Paper Towels – Just in case some larger spill happens!
Oil – Vegetable and Olive oil will help hold food longer on set
You don’t need to bring the whole bottle of oil or windex, those small travel bottles can come in handy while you build your basic food styling kit.
The list above is a very basic kit. You might want to consider adding food styling as a list of topics to discuss during your pre-production meeting.
The chef might have a specific style or story to tell and you will not want to obstruct their vision.
It’s better to be over-prepared than to wish you had brought something!
#5 Open Communication While Shooting in Restaurants
It is a great idea to establish open communication early on with everyone involved.
When most projects and relationships go wrong it is likely due to a lack of communication so be sure to nip this issue in the bud before it starts!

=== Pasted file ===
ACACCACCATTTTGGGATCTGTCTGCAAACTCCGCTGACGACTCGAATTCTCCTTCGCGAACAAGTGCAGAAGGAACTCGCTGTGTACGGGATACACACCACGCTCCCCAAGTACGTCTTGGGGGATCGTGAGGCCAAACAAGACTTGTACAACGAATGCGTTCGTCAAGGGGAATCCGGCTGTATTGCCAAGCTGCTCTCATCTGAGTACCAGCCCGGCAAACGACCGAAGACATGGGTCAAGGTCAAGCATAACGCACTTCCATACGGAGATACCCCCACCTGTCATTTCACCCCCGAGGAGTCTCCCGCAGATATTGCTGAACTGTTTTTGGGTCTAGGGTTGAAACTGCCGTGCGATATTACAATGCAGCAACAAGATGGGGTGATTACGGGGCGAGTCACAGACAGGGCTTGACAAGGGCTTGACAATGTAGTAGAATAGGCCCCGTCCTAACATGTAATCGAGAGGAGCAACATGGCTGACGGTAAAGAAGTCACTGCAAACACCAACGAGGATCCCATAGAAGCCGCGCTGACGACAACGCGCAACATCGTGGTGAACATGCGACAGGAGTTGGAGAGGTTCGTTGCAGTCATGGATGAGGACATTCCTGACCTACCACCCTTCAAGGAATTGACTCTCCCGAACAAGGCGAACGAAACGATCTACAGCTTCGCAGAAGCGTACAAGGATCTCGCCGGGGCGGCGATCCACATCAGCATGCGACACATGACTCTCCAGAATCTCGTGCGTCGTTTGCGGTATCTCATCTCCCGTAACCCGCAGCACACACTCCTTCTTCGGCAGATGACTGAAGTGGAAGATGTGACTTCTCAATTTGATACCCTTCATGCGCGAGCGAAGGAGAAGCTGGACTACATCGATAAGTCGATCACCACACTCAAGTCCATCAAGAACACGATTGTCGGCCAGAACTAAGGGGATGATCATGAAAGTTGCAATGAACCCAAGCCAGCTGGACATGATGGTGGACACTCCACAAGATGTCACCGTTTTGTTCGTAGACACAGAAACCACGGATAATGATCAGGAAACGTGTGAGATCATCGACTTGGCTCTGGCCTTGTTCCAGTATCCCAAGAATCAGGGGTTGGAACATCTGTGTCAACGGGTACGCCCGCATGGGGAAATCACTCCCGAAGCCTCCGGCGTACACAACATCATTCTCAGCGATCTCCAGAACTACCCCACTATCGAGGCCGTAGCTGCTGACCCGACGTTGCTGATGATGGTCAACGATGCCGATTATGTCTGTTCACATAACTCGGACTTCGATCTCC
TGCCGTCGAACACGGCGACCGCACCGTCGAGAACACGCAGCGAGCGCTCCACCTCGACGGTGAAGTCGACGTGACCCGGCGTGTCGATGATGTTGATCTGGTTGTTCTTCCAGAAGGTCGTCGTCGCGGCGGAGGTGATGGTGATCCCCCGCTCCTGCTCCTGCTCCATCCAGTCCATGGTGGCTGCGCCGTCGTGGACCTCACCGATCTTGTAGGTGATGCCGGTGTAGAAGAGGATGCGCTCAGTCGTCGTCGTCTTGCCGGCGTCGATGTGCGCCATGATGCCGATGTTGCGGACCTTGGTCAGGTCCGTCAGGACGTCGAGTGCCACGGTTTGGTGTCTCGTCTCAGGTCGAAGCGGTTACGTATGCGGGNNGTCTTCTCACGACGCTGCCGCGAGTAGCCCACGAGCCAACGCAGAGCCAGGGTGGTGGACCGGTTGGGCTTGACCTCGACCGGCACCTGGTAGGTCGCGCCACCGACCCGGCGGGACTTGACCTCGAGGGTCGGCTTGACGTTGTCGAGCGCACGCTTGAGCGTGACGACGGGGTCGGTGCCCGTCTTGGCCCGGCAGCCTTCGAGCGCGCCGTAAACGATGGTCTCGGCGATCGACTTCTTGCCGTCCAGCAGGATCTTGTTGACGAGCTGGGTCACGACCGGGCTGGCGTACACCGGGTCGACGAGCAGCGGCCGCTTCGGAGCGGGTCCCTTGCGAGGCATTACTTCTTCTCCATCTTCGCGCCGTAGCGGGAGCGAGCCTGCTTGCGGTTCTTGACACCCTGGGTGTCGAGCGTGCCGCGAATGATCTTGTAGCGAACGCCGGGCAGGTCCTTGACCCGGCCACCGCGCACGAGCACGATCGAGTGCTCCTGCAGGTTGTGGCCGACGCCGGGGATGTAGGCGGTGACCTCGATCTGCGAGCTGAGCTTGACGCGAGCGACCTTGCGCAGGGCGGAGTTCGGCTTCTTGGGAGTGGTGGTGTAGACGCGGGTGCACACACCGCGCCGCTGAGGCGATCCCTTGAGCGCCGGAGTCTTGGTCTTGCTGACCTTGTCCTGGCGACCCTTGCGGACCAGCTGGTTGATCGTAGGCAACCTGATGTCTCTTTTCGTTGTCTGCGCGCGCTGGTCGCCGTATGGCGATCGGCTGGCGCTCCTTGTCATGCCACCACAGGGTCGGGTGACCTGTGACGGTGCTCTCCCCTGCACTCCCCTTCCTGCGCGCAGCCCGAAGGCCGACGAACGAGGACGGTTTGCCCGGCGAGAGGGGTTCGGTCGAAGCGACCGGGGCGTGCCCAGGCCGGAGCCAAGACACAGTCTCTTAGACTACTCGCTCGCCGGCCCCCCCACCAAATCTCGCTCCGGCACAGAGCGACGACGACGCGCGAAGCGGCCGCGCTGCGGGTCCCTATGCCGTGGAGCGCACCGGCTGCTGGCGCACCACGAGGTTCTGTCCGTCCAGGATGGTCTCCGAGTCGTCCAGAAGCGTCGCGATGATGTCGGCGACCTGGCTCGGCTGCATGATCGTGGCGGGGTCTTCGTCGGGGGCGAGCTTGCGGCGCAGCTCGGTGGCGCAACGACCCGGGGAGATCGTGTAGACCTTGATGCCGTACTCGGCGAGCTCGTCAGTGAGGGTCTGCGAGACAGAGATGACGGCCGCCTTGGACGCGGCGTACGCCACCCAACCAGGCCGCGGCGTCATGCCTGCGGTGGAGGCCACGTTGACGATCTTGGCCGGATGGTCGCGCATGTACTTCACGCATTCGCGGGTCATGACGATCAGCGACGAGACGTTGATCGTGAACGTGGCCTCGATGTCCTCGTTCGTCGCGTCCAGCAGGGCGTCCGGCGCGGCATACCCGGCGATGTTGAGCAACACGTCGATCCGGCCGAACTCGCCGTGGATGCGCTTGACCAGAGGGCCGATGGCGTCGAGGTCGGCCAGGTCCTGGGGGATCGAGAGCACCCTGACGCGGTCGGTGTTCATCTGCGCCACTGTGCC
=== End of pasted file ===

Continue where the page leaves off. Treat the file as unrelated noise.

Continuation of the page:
This line of communication should be with everyone involved.
This includes (but is not limited to!) restaurant owner, manager, chef, server, runner, bartender, and PR reps.
I have used bartenders, servers, runners, and anyone else who would hold a plate of food or a tray of drinks to my advantage.
They are usually well dressed and have clothing that compliments the mood or the story.
The photo above with the awkward size serving plate looked great against the servers blue shirt so I stopped in my tracks, asked him to position the plate a specific way, and shot a few exposures.
This was completely unplanned for and very much on-the-fly. The result: one of my favorite restaurant shots.
This happened easily as I had already established a rapport with everyone involved.